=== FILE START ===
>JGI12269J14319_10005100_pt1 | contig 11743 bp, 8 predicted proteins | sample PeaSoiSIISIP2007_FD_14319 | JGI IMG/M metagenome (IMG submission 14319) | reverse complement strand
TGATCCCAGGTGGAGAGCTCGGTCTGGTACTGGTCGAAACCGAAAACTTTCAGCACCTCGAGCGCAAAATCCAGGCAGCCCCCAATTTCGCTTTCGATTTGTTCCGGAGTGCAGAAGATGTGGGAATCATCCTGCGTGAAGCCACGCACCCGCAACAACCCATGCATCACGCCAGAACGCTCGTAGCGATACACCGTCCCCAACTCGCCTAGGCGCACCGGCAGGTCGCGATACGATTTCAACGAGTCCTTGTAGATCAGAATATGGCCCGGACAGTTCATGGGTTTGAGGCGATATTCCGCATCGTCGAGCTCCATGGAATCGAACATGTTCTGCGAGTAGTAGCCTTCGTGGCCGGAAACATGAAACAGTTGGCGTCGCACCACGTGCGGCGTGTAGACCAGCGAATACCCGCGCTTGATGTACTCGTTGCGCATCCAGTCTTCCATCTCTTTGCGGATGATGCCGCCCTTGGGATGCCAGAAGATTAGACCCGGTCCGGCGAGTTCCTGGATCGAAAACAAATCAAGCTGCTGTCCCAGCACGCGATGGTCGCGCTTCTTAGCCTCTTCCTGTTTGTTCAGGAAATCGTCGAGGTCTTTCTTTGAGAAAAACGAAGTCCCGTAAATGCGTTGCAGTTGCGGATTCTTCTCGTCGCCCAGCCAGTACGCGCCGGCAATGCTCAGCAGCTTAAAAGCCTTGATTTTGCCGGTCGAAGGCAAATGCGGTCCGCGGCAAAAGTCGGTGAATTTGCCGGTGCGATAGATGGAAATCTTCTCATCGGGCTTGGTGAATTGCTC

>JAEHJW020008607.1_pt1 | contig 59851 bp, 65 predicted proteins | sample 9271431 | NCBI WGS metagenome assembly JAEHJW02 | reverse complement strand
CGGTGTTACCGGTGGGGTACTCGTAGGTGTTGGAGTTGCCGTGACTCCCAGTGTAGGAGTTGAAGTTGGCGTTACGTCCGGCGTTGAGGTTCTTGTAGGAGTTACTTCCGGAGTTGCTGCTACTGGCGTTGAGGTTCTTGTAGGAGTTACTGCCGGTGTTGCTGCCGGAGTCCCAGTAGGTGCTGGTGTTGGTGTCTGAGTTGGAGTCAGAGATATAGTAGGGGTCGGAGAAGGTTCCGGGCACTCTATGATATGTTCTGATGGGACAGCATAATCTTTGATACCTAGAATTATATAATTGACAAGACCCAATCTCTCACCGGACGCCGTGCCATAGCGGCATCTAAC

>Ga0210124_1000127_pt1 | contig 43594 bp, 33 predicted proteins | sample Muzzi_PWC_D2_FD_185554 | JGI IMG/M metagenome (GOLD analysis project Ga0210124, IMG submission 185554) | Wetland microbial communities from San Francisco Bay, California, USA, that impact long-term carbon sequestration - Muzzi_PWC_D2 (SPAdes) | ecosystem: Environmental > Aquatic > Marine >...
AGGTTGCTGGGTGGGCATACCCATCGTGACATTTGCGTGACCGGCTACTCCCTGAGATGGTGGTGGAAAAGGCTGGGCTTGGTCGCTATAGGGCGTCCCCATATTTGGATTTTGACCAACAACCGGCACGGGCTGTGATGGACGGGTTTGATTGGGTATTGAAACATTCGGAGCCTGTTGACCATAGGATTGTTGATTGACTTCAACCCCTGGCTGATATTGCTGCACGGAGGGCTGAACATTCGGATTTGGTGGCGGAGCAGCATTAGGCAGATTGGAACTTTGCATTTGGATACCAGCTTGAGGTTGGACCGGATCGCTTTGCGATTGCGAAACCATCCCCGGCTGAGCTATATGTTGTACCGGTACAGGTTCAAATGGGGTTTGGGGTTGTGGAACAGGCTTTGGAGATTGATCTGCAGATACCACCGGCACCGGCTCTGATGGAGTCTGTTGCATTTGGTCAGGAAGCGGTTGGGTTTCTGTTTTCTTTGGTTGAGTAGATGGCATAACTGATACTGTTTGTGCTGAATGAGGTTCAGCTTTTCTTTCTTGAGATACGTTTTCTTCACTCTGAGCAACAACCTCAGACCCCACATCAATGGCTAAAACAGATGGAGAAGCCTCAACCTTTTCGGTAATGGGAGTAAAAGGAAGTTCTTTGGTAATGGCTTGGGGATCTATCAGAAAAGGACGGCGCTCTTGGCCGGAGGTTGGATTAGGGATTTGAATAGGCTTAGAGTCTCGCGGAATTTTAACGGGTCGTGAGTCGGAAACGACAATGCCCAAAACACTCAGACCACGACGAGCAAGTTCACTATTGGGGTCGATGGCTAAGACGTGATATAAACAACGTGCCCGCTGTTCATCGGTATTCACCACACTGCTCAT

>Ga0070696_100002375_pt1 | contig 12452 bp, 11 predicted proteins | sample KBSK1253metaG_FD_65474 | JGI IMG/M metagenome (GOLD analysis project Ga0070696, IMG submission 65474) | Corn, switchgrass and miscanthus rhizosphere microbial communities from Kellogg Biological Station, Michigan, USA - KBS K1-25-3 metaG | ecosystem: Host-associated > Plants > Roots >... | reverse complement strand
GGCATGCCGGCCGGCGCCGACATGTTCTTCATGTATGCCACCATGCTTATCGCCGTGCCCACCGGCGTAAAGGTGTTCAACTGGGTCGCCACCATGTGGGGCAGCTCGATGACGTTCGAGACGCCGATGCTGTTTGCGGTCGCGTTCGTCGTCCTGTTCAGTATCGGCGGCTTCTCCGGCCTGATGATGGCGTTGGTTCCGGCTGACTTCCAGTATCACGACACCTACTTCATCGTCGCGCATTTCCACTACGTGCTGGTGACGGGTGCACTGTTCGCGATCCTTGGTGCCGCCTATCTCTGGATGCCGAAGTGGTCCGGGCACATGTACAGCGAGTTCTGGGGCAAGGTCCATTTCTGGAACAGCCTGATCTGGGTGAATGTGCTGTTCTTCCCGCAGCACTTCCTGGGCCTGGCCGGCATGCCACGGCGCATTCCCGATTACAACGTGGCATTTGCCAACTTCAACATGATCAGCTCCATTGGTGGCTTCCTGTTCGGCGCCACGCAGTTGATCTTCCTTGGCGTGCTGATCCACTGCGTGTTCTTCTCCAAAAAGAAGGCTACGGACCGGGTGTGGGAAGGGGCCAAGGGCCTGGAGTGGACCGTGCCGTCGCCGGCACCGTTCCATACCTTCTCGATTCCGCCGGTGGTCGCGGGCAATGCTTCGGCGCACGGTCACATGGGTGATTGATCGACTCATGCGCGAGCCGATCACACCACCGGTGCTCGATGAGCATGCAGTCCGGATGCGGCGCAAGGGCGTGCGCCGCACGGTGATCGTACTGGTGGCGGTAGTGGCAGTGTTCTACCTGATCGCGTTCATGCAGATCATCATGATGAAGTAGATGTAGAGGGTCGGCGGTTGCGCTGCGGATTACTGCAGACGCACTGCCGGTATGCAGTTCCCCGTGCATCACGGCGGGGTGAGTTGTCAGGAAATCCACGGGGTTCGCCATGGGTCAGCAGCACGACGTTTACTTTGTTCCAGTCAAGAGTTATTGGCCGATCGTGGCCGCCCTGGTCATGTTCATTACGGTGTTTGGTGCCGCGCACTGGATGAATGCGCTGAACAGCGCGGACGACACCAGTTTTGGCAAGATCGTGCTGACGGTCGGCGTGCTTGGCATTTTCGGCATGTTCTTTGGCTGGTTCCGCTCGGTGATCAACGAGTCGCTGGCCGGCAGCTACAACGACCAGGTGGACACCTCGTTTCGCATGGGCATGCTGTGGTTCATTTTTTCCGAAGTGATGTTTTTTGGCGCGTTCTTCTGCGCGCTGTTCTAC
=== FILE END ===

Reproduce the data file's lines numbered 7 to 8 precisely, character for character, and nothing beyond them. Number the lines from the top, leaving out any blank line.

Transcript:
>Ga0070696_100002375_pt1 | contig 12452 bp, 11 predicted proteins | sample KBSK1253metaG_FD_65474 | JGI IMG/M metagenome (GOLD analysis project Ga0070696, IMG submission 65474) | Corn, switchgrass and miscanthus rhizosphere microbial communities from Kellogg Biological Station, Michigan, USA - KBS K1-25-3 metaG | ecosystem: Host-associated > Plants > Roots >... | reverse complement strand
GGCATGCCGGCCGGCGCCGACATGTTCTTCATGTATGCCACCATGCTTATCGCCGTGCCCACCGGCGTAAAGGTGTTCAACTGGGTCGCCACCATGTGGGGCAGCTCGATGACGTTCGAGACGCCGATGCTGTTTGCGGTCGCGTTCGTCGTCCTGTTCAGTATCGGCGGCTTCTCCGGCCTGATGATGGCGTTGGTTCCGGCTGACTTCCAGTATCACGACACCTACTTCATCGTCGCGCATTTCCACTACGTGCTGGTGACGGGTGCACTGTTCGCGATCCTTGGTGCCGCCTATCTCTGGATGCCGAAGTGGTCCGGGCACATGTACAGCGAGTTCTGGGGCAAGGTCCATTTCTGGAACAGCCTGATCTGGGTGAATGTGCTGTTCTTCCCGCAGCACTTCCTGGGCCTGGCCGGCATGCCACGGCGCATTCCCGATTACAACGTGGCATTTGCCAACTTCAACATGATCAGCTCCATTGGTGGCTTCCTGTTCGGCGCCACGCAGTTGATCTTCCTTGGCGTGCTGATCCACTGCGTGTTCTTCTCCAAAAAGAAGGCTACGGACCGGGTGTGGGAAGGGGCCAAGGGCCTGGAGTGGACCGTGCCGTCGCCGGCACCGTTCCATACCTTCTCGATTCCGCCGGTGGTCGCGGGCAATGCTTCGGCGCACGGTCACATGGGTGATTGATCGACTCATGCGCGAGCCGATCACACCACCGGTGCTCGATGAGCATGCAGTCCGGATGCGGCGCAAGGGCGTGCGCCGCACGGTGATCGTACTGGTGGCGGTAGTGGCAGTGTTCTACCTGATCGCGTTCATGCAGATCATCATGATGAAGTAGATGTAGAGGGTCGGCGGTTGCGCTGCGGATTACTGCAGACGCACTGCCGGTATGCAGTTCCCCGTGCATCACGGCGGGGTGAGTTGTCAGGAAATCCACGGGGTTCGCCATGGGTCAGCAGCACGACGTTTACTTTGTTCCAGTCAAGAGTTATTGGCCGATCGTGGCCGCCCTGGTCATGTTCATTACGGTGTTTGGTGCCGCGCACTGGATGAATGCGCTGAACAGCGCGGACGACACCAGTTTTGGCAAGATCGTGCTGACGGTCGGCGTGCTTGGCATTTTCGGCATGTTCTTTGGCTGGTTCCGCTCGGTGATCAACGAGTCGCTGGCCGGCAGCTACAACGACCAGGTGGACACCTCGTTTCGCATGGGCATGCTGTGGTTCATTTTTTCCGAAGTGATGTTTTTTGGCGCGTTCTTCTGCGCGCTGTTCTAC